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NASA has not been to the Moon in decades, not since 1972, with Apollo 17. China, however, is picking up the slack. The BBC reported that China’s Chang’e-5 touched down on the lunar surface successfully today, December 1, 2020. The Chang’e-5 is an unmanned probe which will be collecting rock and soil samples and returning them to Earth.

NASA’s Dr. Thomas Zurbuchen congratulated the Chinese on their feat and expressed his hopes that the international scientific community, not just Chinese geophysicists, would be able to study the lunar samples. The last time Terran scientists gathered samples from the moon was 1976, when the former Soviet Union sent the robotic probe Luna 24.

The Chinese sent Chang’e-5 to Mons Rümker, a high volcanic complex in a nearside region known as Oceanus Procellarum. Their hope is to gather younger soil samples than American or Russian scientists have collected thus far. Space.com explained “Mons Rümker rocks formed just 1.2 billion years ago, whereas all of the samples collected by the Apollo astronauts are more than 3 billion years old.”

As you can see from the image above, Chang’e-5 landed some distance from where the Apollo missions landed previously.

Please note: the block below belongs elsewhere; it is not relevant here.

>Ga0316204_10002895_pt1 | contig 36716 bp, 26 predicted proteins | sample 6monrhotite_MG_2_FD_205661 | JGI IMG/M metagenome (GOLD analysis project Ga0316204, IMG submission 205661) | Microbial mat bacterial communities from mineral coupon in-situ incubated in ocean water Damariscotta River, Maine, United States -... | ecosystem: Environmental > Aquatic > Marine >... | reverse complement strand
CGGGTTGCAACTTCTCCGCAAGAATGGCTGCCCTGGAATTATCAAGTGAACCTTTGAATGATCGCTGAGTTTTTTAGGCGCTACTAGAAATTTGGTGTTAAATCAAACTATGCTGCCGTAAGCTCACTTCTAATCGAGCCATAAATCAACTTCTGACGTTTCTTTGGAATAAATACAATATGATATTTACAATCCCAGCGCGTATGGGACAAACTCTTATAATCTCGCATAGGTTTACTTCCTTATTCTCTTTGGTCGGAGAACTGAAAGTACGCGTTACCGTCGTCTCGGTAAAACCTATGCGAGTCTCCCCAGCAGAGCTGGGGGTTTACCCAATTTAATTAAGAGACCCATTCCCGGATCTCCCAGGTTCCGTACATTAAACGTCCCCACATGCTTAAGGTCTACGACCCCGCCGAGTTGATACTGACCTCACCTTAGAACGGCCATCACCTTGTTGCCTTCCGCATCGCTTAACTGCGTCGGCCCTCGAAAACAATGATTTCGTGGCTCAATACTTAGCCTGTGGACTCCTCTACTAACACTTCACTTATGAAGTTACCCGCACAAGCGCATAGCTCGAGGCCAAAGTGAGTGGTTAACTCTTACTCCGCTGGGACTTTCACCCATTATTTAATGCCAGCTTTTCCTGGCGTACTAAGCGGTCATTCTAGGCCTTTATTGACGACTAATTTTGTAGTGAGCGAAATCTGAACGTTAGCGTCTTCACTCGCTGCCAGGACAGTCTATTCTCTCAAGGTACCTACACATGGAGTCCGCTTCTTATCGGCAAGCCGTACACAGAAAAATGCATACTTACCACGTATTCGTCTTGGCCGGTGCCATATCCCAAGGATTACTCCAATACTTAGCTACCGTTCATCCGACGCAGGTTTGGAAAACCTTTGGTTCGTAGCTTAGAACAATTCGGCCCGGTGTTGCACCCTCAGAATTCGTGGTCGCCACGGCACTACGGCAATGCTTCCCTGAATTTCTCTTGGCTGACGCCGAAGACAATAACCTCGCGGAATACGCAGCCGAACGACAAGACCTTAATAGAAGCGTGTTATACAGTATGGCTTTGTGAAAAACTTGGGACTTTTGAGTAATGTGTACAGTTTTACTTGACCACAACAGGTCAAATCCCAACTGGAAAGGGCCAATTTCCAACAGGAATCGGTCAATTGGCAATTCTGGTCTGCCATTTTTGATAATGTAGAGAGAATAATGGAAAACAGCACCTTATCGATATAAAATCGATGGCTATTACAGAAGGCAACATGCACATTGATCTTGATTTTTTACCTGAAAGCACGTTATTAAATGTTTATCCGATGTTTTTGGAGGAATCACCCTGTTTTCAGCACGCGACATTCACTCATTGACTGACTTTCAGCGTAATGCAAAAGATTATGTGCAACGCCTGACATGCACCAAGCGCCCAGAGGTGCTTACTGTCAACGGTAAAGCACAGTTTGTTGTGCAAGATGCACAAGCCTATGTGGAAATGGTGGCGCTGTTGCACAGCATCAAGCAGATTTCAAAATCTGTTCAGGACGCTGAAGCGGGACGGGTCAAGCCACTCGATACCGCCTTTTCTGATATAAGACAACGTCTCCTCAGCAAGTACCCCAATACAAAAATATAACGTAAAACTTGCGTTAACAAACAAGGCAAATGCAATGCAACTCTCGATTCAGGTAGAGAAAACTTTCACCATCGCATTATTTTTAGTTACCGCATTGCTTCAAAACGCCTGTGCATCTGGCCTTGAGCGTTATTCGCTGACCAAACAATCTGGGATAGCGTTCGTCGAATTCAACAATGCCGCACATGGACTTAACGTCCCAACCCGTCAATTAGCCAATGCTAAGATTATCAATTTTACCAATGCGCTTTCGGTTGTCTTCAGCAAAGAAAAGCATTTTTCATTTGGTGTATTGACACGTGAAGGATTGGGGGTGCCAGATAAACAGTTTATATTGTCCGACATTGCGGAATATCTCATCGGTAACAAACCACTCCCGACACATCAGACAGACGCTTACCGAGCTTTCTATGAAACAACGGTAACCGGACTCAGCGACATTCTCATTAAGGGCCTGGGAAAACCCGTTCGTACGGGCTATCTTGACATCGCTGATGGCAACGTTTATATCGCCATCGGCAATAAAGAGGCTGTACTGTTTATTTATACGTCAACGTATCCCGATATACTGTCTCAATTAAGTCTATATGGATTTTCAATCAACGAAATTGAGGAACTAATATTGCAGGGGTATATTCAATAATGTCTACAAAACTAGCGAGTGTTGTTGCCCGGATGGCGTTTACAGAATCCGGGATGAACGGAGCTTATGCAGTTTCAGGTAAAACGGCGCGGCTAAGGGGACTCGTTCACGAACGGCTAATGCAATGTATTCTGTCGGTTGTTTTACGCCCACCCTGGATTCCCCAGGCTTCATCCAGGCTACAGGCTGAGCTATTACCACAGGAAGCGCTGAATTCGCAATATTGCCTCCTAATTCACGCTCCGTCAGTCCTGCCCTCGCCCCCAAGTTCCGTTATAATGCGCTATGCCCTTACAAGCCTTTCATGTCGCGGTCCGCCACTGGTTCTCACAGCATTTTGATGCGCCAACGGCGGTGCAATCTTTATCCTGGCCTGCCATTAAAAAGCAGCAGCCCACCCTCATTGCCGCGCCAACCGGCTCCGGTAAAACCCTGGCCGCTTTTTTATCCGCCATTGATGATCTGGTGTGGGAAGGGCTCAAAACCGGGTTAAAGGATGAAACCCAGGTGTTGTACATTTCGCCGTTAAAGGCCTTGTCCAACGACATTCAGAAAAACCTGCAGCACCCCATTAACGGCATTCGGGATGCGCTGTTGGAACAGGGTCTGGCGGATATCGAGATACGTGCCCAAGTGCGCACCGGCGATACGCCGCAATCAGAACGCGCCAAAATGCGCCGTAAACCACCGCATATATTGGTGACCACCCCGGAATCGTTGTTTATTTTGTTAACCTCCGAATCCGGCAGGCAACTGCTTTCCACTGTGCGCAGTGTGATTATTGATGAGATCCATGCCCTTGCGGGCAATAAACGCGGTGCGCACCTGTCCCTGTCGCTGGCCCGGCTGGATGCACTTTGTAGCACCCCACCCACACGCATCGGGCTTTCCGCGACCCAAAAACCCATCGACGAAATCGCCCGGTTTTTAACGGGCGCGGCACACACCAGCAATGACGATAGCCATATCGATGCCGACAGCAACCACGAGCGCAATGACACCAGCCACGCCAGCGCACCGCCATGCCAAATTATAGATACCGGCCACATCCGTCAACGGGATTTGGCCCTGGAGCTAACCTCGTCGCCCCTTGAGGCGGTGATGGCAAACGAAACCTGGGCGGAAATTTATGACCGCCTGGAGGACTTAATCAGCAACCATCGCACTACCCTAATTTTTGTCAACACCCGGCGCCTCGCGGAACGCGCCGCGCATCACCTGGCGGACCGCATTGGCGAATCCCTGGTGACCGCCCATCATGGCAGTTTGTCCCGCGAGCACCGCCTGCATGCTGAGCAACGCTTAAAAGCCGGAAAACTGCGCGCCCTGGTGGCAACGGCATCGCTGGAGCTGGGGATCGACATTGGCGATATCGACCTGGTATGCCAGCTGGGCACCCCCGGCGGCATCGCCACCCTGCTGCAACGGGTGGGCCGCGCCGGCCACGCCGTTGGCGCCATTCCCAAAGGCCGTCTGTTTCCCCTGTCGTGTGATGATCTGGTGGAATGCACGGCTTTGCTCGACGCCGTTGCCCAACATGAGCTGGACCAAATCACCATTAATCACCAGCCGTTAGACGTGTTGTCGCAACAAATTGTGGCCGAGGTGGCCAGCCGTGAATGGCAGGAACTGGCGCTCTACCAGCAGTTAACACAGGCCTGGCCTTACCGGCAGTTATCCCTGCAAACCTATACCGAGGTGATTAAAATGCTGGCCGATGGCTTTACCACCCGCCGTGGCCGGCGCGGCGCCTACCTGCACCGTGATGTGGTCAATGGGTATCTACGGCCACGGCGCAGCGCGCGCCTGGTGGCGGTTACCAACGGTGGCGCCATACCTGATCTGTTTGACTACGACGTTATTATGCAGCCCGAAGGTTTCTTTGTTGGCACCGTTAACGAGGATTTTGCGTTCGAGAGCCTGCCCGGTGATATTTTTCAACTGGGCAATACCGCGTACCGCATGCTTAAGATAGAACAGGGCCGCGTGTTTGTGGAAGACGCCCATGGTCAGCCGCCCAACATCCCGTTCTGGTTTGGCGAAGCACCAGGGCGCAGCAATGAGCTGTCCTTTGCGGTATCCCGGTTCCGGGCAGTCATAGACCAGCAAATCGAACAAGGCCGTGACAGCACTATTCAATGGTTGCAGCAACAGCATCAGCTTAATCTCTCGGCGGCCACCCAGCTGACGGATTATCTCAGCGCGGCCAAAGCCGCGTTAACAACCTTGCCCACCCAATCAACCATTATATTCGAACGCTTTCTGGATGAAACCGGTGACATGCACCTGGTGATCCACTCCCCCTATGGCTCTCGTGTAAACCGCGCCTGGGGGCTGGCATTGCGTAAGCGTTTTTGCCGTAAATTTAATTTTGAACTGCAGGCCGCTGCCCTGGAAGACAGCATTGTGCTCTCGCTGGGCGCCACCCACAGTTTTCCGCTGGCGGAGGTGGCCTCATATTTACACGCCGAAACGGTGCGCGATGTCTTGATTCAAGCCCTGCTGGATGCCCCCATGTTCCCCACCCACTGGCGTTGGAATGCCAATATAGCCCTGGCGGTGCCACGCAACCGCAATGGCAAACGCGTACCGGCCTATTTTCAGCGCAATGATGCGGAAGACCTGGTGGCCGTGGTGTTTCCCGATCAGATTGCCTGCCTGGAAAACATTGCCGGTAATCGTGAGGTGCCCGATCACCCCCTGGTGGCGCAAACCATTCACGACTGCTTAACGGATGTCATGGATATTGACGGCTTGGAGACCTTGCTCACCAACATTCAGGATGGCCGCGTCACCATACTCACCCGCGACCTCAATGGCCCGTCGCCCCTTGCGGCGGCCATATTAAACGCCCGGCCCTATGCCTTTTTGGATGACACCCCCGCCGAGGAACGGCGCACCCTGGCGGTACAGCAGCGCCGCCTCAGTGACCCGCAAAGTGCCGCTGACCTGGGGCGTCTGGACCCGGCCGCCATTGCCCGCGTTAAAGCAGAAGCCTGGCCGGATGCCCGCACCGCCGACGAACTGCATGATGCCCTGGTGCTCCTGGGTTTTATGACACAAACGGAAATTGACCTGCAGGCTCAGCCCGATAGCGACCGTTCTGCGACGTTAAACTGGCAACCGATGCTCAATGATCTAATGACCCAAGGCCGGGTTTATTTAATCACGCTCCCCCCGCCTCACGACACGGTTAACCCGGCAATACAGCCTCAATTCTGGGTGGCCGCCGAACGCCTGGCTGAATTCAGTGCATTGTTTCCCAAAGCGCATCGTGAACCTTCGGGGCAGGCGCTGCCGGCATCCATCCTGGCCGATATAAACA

NASA hopes to return to the Moon with the Artemis program by 2024.

The Chinese lunar probe is expected to examine its surroundings and gather up surface materials over the next few days.

“It has a number of instruments to facilitate this, including a camera, spectrometer, radar, a scoop and a drill. The intention is to package about 2kg of “soil”, or regolith, to send up to an orbiting vehicle that can then transport the samples to Earth.”

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Susan Macdonald
Susan Macdonald

Susan Macdonald is the author of the children’s book “R is for Renaissance Faire”, as well as short stories in “Alternative Truths”, “Swords and Sorceress #30”, “Supernatural Colorado”, “Barbarian Crowns”, “Cat Tails””Under Western Stars”, and “Knee-High Drummond and the Durango Kid”. Her articles have appeared on SCIFI.radio’s web site, in The Inquisitr, and in The Millington Star. She enjoys Renaissance Faires (see book above), science fiction conventions,  Highland Games, and Native American pow-wows.

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